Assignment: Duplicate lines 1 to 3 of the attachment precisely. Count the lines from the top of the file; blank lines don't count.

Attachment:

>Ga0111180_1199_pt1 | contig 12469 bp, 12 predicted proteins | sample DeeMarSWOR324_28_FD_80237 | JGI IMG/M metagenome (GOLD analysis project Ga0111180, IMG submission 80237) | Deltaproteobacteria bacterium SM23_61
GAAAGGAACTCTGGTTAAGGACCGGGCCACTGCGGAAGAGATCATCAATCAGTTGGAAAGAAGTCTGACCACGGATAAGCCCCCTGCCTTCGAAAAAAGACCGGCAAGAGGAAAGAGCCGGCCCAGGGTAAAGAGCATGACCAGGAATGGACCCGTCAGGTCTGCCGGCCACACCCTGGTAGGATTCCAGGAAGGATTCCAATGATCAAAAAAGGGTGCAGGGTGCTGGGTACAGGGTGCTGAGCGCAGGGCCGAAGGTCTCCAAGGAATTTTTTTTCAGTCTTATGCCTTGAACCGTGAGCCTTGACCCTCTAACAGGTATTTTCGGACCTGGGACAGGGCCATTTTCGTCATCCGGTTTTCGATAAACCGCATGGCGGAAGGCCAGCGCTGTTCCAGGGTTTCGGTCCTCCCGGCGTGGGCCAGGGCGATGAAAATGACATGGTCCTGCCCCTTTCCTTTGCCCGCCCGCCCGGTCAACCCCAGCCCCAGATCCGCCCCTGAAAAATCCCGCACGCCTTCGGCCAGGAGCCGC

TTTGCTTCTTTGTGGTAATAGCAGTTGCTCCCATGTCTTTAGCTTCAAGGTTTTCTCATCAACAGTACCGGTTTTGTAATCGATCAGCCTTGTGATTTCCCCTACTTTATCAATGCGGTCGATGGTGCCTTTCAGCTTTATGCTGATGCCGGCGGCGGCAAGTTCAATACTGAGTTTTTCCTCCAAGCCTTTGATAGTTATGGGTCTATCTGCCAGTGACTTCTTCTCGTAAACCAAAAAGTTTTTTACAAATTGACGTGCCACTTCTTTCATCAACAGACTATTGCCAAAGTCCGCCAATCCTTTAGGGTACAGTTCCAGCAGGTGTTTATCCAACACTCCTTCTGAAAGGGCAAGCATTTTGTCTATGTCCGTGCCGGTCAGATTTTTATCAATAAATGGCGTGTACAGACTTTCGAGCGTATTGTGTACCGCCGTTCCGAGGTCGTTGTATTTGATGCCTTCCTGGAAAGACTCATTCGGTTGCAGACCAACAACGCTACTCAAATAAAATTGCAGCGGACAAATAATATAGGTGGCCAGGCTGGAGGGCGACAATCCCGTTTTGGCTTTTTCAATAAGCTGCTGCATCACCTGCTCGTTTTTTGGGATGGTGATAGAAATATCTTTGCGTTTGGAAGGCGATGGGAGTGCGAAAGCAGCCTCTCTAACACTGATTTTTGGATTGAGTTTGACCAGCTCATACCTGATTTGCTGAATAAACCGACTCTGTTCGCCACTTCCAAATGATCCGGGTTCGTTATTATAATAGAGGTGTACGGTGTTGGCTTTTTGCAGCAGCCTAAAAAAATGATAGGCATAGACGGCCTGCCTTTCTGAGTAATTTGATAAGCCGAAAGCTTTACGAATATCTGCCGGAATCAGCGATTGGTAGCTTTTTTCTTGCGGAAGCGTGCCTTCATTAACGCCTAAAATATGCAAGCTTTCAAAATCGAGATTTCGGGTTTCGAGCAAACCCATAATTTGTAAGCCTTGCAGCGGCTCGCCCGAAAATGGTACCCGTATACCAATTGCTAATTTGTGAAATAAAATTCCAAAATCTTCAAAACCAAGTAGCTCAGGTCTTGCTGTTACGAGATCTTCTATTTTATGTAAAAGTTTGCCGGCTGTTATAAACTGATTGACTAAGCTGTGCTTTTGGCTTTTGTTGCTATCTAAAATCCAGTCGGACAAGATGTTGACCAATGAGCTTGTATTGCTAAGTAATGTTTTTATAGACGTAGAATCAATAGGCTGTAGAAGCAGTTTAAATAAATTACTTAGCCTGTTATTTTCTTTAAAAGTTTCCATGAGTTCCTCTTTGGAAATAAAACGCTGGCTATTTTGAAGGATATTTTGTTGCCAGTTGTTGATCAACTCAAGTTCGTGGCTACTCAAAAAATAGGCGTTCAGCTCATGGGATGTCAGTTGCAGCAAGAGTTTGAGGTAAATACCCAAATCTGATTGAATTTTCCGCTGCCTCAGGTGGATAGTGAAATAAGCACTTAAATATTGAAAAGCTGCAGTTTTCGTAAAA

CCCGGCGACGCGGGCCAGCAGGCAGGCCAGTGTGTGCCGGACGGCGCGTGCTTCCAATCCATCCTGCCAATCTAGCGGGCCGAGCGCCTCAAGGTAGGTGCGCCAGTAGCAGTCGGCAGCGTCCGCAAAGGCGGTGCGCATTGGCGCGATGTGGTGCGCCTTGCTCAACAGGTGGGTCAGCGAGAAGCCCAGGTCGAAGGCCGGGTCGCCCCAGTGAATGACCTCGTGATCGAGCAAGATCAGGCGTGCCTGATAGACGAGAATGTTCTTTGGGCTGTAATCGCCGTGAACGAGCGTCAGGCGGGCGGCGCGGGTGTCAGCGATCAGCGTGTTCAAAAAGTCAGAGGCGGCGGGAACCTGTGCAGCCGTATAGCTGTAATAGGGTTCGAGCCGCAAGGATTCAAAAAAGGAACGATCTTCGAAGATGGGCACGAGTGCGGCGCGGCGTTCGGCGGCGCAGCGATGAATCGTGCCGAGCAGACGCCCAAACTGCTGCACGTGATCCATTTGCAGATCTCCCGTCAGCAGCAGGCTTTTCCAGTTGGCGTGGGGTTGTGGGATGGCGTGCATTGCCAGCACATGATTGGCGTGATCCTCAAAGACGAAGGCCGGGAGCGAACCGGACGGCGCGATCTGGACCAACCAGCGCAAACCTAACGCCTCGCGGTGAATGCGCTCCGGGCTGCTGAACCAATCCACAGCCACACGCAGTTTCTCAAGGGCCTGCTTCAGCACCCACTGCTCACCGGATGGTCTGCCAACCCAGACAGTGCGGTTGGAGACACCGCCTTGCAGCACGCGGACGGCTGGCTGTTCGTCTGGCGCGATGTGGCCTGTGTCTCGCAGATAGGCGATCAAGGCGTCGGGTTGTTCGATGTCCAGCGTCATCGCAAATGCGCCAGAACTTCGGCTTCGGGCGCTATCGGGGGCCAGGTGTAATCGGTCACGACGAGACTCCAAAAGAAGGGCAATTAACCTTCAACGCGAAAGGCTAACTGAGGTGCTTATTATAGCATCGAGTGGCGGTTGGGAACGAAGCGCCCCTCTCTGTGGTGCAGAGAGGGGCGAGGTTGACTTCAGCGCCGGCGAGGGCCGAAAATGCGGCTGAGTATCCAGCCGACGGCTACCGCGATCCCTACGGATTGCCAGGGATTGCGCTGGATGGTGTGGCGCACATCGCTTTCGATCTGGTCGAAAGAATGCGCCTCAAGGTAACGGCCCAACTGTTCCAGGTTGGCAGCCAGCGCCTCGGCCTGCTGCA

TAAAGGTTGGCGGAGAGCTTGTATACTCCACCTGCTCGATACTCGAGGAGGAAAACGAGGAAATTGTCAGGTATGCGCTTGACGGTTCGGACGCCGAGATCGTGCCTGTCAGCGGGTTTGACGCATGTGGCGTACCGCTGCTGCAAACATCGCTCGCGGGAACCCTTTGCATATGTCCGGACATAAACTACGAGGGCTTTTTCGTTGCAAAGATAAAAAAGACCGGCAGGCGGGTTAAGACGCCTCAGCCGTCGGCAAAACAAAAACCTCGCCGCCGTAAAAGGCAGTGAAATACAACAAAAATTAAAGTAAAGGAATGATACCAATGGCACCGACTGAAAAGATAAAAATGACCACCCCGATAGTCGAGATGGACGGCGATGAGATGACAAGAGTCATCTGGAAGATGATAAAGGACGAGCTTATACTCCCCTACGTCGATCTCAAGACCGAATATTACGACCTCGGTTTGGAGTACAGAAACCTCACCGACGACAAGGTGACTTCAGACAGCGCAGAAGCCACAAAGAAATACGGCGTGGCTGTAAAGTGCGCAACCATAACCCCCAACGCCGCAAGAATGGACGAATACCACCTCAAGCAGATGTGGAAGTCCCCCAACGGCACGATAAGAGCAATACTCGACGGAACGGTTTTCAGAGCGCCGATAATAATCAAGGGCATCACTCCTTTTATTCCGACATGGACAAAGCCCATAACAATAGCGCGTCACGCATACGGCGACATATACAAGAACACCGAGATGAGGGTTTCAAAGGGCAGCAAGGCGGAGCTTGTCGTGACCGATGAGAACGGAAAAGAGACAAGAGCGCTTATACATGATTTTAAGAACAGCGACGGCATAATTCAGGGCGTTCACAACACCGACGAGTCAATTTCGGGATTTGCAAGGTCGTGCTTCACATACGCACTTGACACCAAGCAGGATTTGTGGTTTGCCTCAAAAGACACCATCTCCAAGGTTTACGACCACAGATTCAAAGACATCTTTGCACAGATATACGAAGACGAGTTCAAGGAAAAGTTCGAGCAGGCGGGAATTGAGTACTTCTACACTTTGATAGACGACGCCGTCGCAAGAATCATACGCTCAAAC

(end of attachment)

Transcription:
>Ga0111180_1199_pt1 | contig 12469 bp, 12 predicted proteins | sample DeeMarSWOR324_28_FD_80237 | JGI IMG/M metagenome (GOLD analysis project Ga0111180, IMG submission 80237) | Deltaproteobacteria bacterium SM23_61
GAAAGGAACTCTGGTTAAGGACCGGGCCACTGCGGAAGAGATCATCAATCAGTTGGAAAGAAGTCTGACCACGGATAAGCCCCCTGCCTTCGAAAAAAGACCGGCAAGAGGAAAGAGCCGGCCCAGGGTAAAGAGCATGACCAGGAATGGACCCGTCAGGTCTGCCGGCCACACCCTGGTAGGATTCCAGGAAGGATTCCAATGATCAAAAAAGGGTGCAGGGTGCTGGGTACAGGGTGCTGAGCGCAGGGCCGAAGGTCTCCAAGGAATTTTTTTTCAGTCTTATGCCTTGAACCGTGAGCCTTGACCCTCTAACAGGTATTTTCGGACCTGGGACAGGGCCATTTTCGTCATCCGGTTTTCGATAAACCGCATGGCGGAAGGCCAGCGCTGTTCCAGGGTTTCGGTCCTCCCGGCGTGGGCCAGGGCGATGAAAATGACATGGTCCTGCCCCTTTCCTTTGCCCGCCCGCCCGGTCAACCCCAGCCCCAGATCCGCCCCTGAAAAATCCCGCACGCCTTCGGCCAGGAGCCGC

TTTGCTTCTTTGTGGTAATAGCAGTTGCTCCCATGTCTTTAGCTTCAAGGTTTTCTCATCAACAGTACCGGTTTTGTAATCGATCAGCCTTGTGATTTCCCCTACTTTATCAATGCGGTCGATGGTGCCTTTCAGCTTTATGCTGATGCCGGCGGCGGCAAGTTCAATACTGAGTTTTTCCTCCAAGCCTTTGATAGTTATGGGTCTATCTGCCAGTGACTTCTTCTCGTAAACCAAAAAGTTTTTTACAAATTGACGTGCCACTTCTTTCATCAACAGACTATTGCCAAAGTCCGCCAATCCTTTAGGGTACAGTTCCAGCAGGTGTTTATCCAACACTCCTTCTGAAAGGGCAAGCATTTTGTCTATGTCCGTGCCGGTCAGATTTTTATCAATAAATGGCGTGTACAGACTTTCGAGCGTATTGTGTACCGCCGTTCCGAGGTCGTTGTATTTGATGCCTTCCTGGAAAGACTCATTCGGTTGCAGACCAACAACGCTACTCAAATAAAATTGCAGCGGACAAATAATATAGGTGGCCAGGCTGGAGGGCGACAATCCCGTTTTGGCTTTTTCAATAAGCTGCTGCATCACCTGCTCGTTTTTTGGGATGGTGATAGAAATATCTTTGCGTTTGGAAGGCGATGGGAGTGCGAAAGCAGCCTCTCTAACACTGATTTTTGGATTGAGTTTGACCAGCTCATACCTGATTTGCTGAATAAACCGACTCTGTTCGCCACTTCCAAATGATCCGGGTTCGTTATTATAATAGAGGTGTACGGTGTTGGCTTTTTGCAGCAGCCTAAAAAAATGATAGGCATAGACGGCCTGCCTTTCTGAGTAATTTGATAAGCCGAAAGCTTTACGAATATCTGCCGGAATCAGCGATTGGTAGCTTTTTTCTTGCGGAAGCGTGCCTTCATTAACGCCTAAAATATGCAAGCTTTCAAAATCGAGATTTCGGGTTTCGAGCAAACCCATAATTTGTAAGCCTTGCAGCGGCTCGCCCGAAAATGGTACCCGTATACCAATTGCTAATTTGTGAAATAAAATTCCAAAATCTTCAAAACCAAGTAGCTCAGGTCTTGCTGTTACGAGATCTTCTATTTTATGTAAAAGTTTGCCGGCTGTTATAAACTGATTGACTAAGCTGTGCTTTTGGCTTTTGTTGCTATCTAAAATCCAGTCGGACAAGATGTTGACCAATGAGCTTGTATTGCTAAGTAATGTTTTTATAGACGTAGAATCAATAGGCTGTAGAAGCAGTTTAAATAAATTACTTAGCCTGTTATTTTCTTTAAAAGTTTCCATGAGTTCCTCTTTGGAAATAAAACGCTGGCTATTTTGAAGGATATTTTGTTGCCAGTTGTTGATCAACTCAAGTTCGTGGCTACTCAAAAAATAGGCGTTCAGCTCATGGGATGTCAGTTGCAGCAAGAGTTTGAGGTAAATACCCAAATCTGATTGAATTTTCCGCTGCCTCAGGTGGATAGTGAAATAAGCACTTAAATATTGAAAAGCTGCAGTTTTCGTAAAA